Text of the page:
Prime minister resigns in Japan
Cites battle over Okinawa base, funding scandal
TOKYO — Embattled Prime Minister Yukio Hatoyama of Japan said today that he is resigning over his broken campaign promise to move a US Marine base off the southern island of Okinawa.
The prime minister faced growing pressure from within his own party to resign ahead of next month’s upper house elections. His approval ratings had plummeted over his bungled handling of the relocation of the Marine Air Station Futenma, which reinforced his public image as an indecisive leader.
Hatoyama is the fourth Japanese prime minister to resign in four years.
Until last night, Hatoyama insisted he would stay on while intermittently holding talks with key members of his Democratic Party of Japan. But this morning, after eight months in office, Hatoyama faced the nation to say he is stepping down.
“Since last year’s elections, I tried to change politics in which the people of Japan would be the main characters,’’ he told a news conference broadcast nationwide. But he conceded his efforts fell short.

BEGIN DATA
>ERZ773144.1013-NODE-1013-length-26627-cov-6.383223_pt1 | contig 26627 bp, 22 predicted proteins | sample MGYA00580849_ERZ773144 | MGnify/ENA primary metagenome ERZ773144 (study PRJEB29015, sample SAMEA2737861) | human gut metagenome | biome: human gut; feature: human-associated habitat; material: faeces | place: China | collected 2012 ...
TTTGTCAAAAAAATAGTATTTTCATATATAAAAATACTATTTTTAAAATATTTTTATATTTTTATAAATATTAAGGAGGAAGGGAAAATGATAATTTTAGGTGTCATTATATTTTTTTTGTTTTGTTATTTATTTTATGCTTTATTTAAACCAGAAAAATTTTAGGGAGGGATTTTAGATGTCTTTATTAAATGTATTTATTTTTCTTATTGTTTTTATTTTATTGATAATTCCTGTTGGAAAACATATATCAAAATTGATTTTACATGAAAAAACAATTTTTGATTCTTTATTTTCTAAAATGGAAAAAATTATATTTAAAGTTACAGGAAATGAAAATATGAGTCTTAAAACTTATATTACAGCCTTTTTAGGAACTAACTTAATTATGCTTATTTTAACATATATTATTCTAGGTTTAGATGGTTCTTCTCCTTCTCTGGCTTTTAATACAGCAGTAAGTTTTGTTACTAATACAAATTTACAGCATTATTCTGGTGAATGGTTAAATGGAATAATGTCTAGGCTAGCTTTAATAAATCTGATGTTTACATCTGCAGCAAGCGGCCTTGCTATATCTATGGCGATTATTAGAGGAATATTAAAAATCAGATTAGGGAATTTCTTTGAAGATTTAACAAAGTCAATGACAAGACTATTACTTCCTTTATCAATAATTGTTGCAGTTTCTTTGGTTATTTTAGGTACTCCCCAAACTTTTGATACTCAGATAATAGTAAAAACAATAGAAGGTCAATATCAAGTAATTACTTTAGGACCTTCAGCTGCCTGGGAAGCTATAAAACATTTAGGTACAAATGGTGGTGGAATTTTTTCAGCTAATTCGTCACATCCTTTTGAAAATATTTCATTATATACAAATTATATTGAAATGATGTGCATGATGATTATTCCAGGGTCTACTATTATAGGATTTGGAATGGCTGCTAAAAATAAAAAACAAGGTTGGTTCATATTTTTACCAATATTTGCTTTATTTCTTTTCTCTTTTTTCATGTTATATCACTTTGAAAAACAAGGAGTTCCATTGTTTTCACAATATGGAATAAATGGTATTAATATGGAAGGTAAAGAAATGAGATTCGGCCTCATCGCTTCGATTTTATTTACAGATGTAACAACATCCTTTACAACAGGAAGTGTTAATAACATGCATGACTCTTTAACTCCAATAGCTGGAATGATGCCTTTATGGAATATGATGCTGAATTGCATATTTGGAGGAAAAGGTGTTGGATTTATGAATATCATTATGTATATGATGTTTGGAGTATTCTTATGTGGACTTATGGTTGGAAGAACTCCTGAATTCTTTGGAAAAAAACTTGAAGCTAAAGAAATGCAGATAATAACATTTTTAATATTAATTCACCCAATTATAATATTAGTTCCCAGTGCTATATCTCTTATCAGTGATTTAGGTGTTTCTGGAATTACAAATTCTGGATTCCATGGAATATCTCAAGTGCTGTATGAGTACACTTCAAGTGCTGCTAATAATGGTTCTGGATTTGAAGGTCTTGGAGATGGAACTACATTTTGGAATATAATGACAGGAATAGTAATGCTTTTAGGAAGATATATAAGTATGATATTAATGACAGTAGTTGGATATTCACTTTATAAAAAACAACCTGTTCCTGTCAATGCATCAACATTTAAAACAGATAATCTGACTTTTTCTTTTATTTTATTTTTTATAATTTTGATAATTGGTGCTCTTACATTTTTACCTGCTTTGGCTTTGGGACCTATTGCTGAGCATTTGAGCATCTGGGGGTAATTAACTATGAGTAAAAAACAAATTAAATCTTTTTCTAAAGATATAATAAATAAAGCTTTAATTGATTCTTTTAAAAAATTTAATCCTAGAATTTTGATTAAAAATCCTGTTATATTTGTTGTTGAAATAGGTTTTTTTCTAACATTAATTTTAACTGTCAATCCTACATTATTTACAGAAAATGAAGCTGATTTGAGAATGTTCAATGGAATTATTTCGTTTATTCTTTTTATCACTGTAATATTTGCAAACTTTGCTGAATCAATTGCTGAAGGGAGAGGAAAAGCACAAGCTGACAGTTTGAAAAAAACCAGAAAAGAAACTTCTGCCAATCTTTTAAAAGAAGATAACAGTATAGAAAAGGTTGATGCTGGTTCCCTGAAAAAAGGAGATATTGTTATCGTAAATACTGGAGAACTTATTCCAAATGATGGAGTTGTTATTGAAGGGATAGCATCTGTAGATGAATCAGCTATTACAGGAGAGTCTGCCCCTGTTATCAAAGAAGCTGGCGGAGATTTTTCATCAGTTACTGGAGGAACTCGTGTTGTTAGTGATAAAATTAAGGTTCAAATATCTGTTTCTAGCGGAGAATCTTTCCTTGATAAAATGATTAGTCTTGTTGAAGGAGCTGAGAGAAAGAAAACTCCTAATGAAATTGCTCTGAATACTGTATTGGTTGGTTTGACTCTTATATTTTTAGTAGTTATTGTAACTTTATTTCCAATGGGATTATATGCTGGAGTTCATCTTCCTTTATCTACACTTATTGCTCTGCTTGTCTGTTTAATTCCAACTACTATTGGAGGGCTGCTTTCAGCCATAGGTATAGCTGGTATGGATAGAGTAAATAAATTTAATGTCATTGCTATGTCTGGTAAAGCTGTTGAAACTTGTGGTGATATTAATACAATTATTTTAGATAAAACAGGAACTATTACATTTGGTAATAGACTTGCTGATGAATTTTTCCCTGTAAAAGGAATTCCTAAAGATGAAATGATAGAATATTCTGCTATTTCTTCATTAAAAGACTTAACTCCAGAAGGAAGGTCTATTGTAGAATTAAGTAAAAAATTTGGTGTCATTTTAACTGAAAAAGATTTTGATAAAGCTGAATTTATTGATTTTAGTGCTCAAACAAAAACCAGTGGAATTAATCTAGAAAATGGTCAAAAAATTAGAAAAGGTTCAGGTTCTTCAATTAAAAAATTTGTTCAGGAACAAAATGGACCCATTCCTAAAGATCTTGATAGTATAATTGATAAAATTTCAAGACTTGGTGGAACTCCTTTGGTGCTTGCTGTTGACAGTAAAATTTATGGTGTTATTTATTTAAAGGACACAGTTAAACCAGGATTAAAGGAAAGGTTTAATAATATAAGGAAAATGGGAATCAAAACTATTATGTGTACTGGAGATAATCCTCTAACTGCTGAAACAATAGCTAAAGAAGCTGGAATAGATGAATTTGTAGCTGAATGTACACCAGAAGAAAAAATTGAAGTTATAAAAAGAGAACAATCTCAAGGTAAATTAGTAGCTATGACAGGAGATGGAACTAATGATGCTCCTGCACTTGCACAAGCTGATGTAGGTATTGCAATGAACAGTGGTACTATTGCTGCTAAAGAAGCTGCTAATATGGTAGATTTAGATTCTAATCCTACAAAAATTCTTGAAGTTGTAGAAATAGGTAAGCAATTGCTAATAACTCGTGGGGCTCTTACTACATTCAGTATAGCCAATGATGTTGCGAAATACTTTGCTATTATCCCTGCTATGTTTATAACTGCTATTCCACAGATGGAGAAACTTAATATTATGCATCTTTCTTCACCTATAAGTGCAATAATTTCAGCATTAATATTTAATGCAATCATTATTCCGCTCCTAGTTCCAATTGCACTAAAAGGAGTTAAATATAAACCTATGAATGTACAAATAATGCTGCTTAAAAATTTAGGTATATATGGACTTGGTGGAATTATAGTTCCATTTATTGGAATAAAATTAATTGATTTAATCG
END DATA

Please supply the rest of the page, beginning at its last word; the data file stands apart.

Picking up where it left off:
“That’s mainly because of my failings,’’ he said.
Hatoyama, 63, cited two main reasons for his resignation: the Futenma issue, which led to the dismissal of one of his Cabinet members who could not accept his decision, and a political funding scandal. In that incident, two of his aides were convicted of falsifying political contribution reports and sentenced to suspended prison terms. Hatoyama did not face charges.
His government came to power amid high hopes in September after his party soundly defeated the long-ruling conservatives in lower house elections.
Hatoyama had promised to forge a “more equal’’ relationship with the United States and to move Futenma off Okinawa, which hosts more than half the 47,000 US troops in Japan under a security pact.
But last week, he said he would go along with the 2006 agreement to move the base to a northern part of the island, infuriating residents who want it off Okinawa entirely.
Hatoyama said today that recent tensions in the Korean peninsula surrounding the sinking of a South Korean warship reminded him of the potential instability in Northeast Asia and drove home the importance of the US-Japan security pact.
“There was no choice but to keep the base on Okinawa,’’ he said.
His three-way coalition was cut to two members over the weekend when a junior partner, the Social Democrats, withdrew after the prime minister expelled its leader Mizuho Fukushima, who rejected the Futenma decision, from the Cabinet.
“I need to take responsibility for forcing the Social Democrats to withdraw from the coalition,’’ Hatoyama said.
Fukushima’s dismissal enhanced her public standing as a politician who stood up for her convictions.